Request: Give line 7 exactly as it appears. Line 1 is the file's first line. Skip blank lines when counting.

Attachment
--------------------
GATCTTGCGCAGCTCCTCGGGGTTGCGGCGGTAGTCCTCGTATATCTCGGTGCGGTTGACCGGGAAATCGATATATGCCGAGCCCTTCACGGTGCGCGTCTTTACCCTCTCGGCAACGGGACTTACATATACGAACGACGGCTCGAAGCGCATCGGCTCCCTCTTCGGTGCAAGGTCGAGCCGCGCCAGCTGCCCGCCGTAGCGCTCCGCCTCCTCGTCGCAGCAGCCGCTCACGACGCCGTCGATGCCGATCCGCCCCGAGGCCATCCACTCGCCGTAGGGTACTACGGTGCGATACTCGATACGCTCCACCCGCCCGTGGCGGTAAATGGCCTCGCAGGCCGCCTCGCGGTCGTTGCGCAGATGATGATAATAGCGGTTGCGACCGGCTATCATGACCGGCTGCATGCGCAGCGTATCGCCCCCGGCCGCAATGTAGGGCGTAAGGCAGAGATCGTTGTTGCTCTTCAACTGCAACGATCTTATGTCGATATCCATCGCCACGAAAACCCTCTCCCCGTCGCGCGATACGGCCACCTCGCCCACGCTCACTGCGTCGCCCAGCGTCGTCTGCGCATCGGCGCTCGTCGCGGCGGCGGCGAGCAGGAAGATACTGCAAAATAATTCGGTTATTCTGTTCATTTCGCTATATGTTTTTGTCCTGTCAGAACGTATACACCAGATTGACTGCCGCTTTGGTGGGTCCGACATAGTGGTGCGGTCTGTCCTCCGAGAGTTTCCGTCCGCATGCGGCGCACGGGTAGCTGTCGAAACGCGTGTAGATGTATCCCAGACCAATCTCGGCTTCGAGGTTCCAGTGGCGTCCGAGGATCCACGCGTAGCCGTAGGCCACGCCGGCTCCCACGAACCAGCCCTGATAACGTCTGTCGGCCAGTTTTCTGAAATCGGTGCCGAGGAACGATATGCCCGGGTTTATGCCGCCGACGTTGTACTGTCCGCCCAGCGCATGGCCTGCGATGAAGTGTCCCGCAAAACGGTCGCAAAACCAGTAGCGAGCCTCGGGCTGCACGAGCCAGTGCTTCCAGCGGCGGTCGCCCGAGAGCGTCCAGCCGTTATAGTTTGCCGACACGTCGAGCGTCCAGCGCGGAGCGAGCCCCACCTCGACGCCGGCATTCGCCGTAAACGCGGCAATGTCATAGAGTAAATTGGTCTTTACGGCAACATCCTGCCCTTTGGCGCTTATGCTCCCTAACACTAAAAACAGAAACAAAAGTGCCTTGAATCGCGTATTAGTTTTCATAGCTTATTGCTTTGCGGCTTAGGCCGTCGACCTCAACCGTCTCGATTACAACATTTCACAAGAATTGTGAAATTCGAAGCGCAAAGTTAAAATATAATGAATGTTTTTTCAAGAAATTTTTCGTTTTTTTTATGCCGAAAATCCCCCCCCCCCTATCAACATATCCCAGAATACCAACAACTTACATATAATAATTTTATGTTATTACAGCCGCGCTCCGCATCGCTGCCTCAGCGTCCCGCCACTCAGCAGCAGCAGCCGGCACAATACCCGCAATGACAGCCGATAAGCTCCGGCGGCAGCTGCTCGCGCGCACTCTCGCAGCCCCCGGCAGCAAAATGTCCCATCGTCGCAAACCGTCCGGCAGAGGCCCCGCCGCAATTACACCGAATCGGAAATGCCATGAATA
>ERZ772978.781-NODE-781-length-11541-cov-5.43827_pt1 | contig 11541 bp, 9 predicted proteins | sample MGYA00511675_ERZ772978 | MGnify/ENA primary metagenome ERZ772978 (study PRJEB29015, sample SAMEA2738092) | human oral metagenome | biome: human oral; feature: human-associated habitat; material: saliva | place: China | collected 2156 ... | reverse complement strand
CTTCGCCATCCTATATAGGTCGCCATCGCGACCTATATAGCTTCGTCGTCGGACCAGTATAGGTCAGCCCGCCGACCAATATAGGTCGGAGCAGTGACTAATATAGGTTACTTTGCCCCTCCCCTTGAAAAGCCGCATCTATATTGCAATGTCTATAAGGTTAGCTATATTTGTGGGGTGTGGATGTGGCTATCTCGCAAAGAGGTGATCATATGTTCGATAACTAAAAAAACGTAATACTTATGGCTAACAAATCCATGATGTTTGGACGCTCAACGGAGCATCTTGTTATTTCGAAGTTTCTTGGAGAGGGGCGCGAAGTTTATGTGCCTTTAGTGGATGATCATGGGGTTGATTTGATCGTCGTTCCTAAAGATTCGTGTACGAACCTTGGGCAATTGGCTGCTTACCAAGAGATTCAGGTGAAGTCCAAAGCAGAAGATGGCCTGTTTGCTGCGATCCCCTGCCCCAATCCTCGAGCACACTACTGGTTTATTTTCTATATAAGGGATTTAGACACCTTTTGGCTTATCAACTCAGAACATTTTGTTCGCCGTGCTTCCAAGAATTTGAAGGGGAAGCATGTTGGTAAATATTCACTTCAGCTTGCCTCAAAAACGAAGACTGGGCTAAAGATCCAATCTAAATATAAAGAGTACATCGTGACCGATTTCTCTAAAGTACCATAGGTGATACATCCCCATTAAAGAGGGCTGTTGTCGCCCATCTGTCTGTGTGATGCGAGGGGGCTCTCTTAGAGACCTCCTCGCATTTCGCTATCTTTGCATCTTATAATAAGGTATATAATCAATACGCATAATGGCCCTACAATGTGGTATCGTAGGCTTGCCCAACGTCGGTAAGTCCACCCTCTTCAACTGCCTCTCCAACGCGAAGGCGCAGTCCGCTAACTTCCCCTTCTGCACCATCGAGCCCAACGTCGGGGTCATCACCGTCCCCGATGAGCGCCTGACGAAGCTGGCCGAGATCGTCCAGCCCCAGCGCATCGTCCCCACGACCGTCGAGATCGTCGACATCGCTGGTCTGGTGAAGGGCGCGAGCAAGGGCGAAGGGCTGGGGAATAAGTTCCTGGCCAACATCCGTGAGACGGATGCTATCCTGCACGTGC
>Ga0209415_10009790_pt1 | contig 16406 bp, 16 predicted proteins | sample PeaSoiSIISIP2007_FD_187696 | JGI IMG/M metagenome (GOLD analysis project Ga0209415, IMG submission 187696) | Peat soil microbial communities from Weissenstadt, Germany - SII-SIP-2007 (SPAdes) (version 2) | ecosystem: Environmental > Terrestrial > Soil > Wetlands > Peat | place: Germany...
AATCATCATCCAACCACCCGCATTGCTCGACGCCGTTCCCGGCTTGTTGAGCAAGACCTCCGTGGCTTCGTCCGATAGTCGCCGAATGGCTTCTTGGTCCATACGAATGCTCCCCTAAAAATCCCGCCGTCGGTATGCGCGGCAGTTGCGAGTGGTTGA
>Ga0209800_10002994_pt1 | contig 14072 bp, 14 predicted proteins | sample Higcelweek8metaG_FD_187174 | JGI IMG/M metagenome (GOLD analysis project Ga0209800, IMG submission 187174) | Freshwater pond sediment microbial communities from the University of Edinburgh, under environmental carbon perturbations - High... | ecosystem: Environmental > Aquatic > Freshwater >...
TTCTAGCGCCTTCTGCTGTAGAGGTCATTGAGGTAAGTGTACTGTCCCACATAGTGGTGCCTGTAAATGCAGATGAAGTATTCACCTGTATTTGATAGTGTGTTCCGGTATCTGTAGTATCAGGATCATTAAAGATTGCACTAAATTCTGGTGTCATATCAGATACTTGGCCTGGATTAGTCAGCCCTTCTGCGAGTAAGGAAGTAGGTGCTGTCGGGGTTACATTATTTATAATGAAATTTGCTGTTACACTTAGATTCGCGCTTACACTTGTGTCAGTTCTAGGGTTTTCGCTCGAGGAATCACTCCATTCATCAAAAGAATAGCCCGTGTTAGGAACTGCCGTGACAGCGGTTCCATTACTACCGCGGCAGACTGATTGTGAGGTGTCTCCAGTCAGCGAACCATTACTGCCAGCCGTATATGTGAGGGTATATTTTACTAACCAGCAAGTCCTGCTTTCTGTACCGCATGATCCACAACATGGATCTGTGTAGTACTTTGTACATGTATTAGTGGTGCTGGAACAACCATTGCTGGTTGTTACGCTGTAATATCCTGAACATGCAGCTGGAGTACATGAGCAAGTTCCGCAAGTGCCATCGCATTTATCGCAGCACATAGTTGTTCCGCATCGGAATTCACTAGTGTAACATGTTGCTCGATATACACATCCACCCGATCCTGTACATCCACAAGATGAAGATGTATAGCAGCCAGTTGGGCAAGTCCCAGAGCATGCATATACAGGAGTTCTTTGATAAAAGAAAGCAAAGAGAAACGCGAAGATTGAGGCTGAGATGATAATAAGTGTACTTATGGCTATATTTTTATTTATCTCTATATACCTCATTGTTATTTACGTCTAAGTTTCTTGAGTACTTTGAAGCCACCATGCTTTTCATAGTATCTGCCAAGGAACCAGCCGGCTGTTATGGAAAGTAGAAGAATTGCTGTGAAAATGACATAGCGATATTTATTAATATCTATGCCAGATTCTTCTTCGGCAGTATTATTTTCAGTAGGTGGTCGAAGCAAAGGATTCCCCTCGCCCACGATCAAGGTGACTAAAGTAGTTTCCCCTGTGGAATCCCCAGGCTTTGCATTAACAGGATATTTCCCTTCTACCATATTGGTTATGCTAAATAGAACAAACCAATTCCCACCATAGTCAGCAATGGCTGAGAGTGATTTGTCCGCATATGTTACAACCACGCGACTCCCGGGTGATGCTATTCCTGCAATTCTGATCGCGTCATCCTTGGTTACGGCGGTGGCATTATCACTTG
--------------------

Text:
TTCTAGCGCCTTCTGCTGTAGAGGTCATTGAGGTAAGTGTACTGTCCCACATAGTGGTGCCTGTAAATGCAGATGAAGTATTCACCTGTATTTGATAGTGTGTTCCGGTATCTGTAGTATCAGGATCATTAAAGATTGCACTAAATTCTGGTGTCATATCAGATACTTGGCCTGGATTAGTCAGCCCTTCTGCGAGTAAGGAAGTAGGTGCTGTCGGGGTTACATTATTTATAATGAAATTTGCTGTTACACTTAGATTCGCGCTTACACTTGTGTCAGTTCTAGGGTTTTCGCTCGAGGAATCACTCCATTCATCAAAAGAATAGCCCGTGTTAGGAACTGCCGTGACAGCGGTTCCATTACTACCGCGGCAGACTGATTGTGAGGTGTCTCCAGTCAGCGAACCATTACTGCCAGCCGTATATGTGAGGGTATATTTTACTAACCAGCAAGTCCTGCTTTCTGTACCGCATGATCCACAACATGGATCTGTGTAGTACTTTGTACATGTATTAGTGGTGCTGGAACAACCATTGCTGGTTGTTACGCTGTAATATCCTGAACATGCAGCTGGAGTACATGAGCAAGTTCCGCAAGTGCCATCGCATTTATCGCAGCACATAGTTGTTCCGCATCGGAATTCACTAGTGTAACATGTTGCTCGATATACACATCCACCCGATCCTGTACATCCACAAGATGAAGATGTATAGCAGCCAGTTGGGCAAGTCCCAGAGCATGCATATACAGGAGTTCTTTGATAAAAGAAAGCAAAGAGAAACGCGAAGATTGAGGCTGAGATGATAATAAGTGTACTTATGGCTATATTTTTATTTATCTCTATATACCTCATTGTTATTTACGTCTAAGTTTCTTGAGTACTTTGAAGCCACCATGCTTTTCATAGTATCTGCCAAGGAACCAGCCGGCTGTTATGGAAAGTAGAAGAATTGCTGTGAAAATGACATAGCGATATTTATTAATATCTATGCCAGATTCTTCTTCGGCAGTATTATTTTCAGTAGGTGGTCGAAGCAAAGGATTCCCCTCGCCCACGATCAAGGTGACTAAAGTAGTTTCCCCTGTGGAATCCCCAGGCTTTGCATTAACAGGATATTTCCCTTCTACCATATTGGTTATGCTAAATAGAACAAACCAATTCCCACCATAGTCAGCAATGGCTGAGAGTGATTTGTCCGCATATGTTACAACCACGCGACTCCCGGGTGATGCTATTCCTGCAATTCTGATCGCGTCATCCTTGGTTACGGCGGTGGCATTATCACTTG